This article highlights the Minnesota Department of Corrections’ (MnDOC’s) experience with a system update, the benefits and challenges of the new system, and recommendations for the field regarding how to improve the effectiveness and efficiency of correctional surveillance systems.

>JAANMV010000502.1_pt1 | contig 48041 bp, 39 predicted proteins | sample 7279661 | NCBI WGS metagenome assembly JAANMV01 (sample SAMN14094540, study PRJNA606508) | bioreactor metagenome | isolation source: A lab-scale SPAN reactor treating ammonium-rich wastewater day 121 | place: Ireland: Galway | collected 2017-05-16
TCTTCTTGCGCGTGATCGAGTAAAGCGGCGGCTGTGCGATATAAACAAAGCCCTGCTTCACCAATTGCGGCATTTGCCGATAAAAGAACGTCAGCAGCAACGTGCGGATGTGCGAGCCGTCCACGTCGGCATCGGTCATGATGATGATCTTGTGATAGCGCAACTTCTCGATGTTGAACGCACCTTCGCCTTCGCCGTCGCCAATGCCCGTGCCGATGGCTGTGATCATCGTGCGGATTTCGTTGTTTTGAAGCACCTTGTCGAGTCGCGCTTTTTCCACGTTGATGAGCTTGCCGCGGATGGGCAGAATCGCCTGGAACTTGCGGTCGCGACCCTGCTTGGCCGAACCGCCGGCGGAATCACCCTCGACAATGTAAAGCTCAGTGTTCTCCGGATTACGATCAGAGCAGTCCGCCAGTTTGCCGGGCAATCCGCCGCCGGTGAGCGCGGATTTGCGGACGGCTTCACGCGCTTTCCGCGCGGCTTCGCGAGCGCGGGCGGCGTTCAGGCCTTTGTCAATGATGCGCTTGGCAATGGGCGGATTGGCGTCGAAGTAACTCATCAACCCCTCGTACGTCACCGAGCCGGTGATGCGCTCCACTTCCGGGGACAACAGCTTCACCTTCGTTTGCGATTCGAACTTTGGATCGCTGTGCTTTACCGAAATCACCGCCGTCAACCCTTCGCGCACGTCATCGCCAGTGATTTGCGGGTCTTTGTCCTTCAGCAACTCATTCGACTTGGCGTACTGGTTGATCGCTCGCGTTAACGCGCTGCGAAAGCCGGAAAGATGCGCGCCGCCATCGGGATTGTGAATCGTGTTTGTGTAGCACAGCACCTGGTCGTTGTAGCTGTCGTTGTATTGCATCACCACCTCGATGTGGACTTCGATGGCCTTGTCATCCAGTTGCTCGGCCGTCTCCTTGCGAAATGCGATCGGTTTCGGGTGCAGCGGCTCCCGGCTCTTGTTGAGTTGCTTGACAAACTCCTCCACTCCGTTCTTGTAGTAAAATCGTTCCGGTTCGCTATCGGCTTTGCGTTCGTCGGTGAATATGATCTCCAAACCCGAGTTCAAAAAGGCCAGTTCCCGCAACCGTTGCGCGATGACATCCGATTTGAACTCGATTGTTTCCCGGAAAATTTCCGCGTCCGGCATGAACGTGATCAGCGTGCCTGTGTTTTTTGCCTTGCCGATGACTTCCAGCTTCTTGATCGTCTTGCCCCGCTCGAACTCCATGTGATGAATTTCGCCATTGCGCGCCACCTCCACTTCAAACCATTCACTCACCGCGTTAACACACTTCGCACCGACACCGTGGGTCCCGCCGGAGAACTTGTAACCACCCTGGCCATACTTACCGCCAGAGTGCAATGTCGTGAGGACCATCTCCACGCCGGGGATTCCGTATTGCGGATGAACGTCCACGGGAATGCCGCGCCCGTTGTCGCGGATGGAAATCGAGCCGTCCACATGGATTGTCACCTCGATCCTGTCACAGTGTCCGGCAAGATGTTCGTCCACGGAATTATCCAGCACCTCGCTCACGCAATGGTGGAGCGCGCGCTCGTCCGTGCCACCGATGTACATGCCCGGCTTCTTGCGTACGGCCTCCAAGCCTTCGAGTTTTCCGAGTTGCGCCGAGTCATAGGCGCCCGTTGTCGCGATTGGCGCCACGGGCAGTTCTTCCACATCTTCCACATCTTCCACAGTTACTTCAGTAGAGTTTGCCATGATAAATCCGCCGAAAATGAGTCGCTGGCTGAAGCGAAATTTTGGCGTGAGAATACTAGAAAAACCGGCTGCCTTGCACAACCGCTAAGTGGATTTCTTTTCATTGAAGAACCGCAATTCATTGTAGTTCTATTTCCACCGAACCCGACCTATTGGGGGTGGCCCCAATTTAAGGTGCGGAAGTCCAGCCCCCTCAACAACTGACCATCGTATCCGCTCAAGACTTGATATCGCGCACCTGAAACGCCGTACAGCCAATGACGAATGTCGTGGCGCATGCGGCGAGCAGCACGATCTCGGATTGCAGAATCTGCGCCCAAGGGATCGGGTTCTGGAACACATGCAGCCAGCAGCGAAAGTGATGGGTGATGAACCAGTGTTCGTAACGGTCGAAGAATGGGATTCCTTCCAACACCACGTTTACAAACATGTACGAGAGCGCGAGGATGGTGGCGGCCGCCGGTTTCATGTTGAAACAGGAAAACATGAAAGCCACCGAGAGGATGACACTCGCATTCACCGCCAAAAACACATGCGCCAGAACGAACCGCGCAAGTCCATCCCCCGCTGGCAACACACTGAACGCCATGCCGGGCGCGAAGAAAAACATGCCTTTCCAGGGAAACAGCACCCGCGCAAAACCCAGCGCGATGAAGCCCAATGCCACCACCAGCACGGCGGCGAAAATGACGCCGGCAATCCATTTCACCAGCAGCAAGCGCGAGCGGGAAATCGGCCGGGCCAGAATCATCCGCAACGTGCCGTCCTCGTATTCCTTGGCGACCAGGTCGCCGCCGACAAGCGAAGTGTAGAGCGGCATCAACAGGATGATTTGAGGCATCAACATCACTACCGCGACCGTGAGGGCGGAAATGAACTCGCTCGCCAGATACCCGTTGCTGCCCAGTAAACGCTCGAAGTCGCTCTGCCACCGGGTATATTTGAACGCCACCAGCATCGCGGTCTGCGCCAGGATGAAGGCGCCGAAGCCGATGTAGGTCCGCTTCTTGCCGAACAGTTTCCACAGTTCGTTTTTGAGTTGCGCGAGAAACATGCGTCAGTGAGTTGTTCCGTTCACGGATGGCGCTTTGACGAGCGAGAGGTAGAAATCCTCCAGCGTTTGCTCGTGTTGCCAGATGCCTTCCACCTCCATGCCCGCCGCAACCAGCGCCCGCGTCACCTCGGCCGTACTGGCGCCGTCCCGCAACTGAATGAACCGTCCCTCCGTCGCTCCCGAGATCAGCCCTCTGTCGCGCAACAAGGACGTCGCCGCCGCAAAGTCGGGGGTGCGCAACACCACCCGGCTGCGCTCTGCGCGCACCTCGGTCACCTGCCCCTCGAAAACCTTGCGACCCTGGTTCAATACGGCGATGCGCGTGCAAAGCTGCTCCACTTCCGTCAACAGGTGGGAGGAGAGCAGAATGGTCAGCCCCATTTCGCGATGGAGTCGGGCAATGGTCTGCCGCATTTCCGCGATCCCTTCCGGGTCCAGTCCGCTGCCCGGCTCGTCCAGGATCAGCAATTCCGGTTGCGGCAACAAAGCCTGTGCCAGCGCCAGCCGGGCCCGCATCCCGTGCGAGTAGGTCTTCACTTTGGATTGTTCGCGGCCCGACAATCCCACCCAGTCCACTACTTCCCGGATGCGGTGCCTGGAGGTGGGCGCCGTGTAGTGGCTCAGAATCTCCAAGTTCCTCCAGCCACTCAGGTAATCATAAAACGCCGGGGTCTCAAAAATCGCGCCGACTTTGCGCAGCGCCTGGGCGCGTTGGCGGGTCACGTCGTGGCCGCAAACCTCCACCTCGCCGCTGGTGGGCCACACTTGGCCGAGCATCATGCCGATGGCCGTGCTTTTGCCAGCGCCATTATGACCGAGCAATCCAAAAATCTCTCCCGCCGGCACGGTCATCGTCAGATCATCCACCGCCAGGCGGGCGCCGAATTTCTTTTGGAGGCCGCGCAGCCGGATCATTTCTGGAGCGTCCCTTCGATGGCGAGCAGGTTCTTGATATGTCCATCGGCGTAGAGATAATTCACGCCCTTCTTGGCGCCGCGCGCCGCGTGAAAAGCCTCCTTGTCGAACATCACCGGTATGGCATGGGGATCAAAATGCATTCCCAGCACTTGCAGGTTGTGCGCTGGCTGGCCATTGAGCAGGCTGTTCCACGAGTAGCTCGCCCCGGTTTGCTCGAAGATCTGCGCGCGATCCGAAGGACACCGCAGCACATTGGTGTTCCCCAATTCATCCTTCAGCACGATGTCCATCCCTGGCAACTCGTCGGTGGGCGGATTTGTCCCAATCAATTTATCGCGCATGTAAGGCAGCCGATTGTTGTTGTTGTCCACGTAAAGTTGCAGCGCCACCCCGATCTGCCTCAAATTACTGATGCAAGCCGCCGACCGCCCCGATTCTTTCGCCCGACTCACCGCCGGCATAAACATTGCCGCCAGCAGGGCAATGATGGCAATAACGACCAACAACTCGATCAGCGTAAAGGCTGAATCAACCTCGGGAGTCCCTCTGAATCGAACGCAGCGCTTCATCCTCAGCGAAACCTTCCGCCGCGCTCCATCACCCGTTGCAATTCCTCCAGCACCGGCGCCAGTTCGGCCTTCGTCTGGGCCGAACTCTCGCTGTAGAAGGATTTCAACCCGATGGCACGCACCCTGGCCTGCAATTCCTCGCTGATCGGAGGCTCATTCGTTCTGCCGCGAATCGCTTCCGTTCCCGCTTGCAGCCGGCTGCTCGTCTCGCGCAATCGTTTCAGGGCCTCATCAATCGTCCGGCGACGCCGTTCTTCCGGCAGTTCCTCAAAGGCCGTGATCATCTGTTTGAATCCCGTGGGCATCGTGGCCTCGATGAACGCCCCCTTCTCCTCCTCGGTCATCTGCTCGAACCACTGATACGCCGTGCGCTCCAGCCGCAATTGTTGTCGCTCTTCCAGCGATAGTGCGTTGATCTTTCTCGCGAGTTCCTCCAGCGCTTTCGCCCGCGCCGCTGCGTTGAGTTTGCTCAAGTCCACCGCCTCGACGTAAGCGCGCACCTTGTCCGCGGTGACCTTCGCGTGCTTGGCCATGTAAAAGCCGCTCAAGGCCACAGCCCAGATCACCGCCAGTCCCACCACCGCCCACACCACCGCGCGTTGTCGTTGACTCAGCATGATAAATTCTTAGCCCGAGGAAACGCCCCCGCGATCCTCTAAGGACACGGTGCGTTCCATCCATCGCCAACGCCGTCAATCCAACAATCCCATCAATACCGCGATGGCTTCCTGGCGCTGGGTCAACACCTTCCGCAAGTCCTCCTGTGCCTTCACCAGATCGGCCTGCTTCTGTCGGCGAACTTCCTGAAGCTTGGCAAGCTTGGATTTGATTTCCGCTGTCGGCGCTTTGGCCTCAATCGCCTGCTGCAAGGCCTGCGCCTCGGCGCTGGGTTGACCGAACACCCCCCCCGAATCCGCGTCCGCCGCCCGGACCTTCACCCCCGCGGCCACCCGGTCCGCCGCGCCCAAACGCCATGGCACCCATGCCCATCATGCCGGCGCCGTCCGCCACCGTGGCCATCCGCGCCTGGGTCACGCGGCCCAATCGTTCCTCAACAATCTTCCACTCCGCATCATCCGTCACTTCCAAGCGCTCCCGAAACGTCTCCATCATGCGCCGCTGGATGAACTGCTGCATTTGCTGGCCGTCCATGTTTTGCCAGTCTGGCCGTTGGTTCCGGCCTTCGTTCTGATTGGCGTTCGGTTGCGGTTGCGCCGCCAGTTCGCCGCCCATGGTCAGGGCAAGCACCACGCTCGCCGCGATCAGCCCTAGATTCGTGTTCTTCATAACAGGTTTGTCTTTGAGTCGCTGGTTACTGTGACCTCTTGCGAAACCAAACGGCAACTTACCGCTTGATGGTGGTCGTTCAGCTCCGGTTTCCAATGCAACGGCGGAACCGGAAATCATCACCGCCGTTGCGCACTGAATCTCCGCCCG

In 2017, the Urban Institute began working with the Minnesota Department of Corrections (MnDOC) to evaluate its efforts to optimize the surveillance systems in the housing units of two state prisons: Minnesota Correctional Facility–Stillwater (STW) and Minnesota Correctional Facility–Moose Lake (ML). Improvements included new high-definition cameras, repositioning of existing cameras, software and hardware updates, and the installation of aggression detection technology (a type of audio analytic technology) in one of the units. To understand staff experiences with the upgraded surveillance systems, we conducted numerous site visits to observe the use of the systems and interviewed correctional staff and leadership at ML and STW. The interviews and observations occurred before, during, and after the facilities upgraded and installed new surveillance technologies in the intervention housing units. Our goal was to collect information on staff’s experiences with the upgraded surveillance systems and identify recommendations for optimal use of surveillance systems in the correctional setting. We conducted semi structured interviews with leadership and staff at both housing units who directly use or work with video surveillance and/or have been involved in decision-making around the camera upgrades and audio analytics implementation. This included interviews with prison wardens, correctional officers, security leads, and information technology (IT) leads involved in the installation, configuration, and maintenance of infrastructure and cameras. The interviews focused on staff’s perceptions of safety within the two facilities, violent and nonviolent misconducts, the transition to the new cameras and upgrades, logistical and training needs, and perceived benefits of and challenges with the surveillance upgrades. Interviews with in-depth facility observations, which included a walk-through of the two facilities to observe the new cameras, camera placements, and viewing stations. In ML, researchers also saw a demonstration of the aggression detection technology and how staff view and manage alerts in the viewing stations. Researchers also requested and received logs of the alerts received by ML staff through the aggression detection technology, which included the time and location of each incident and information on how each was classified upon investigation (i.e., as physical fights, shouting/verbal altercations, nuisance alerts, or false alerts). The interviews and observations revealed that the upgraded technology had benefits and challenges. Main findings are presented in this report. (Published abstract provided)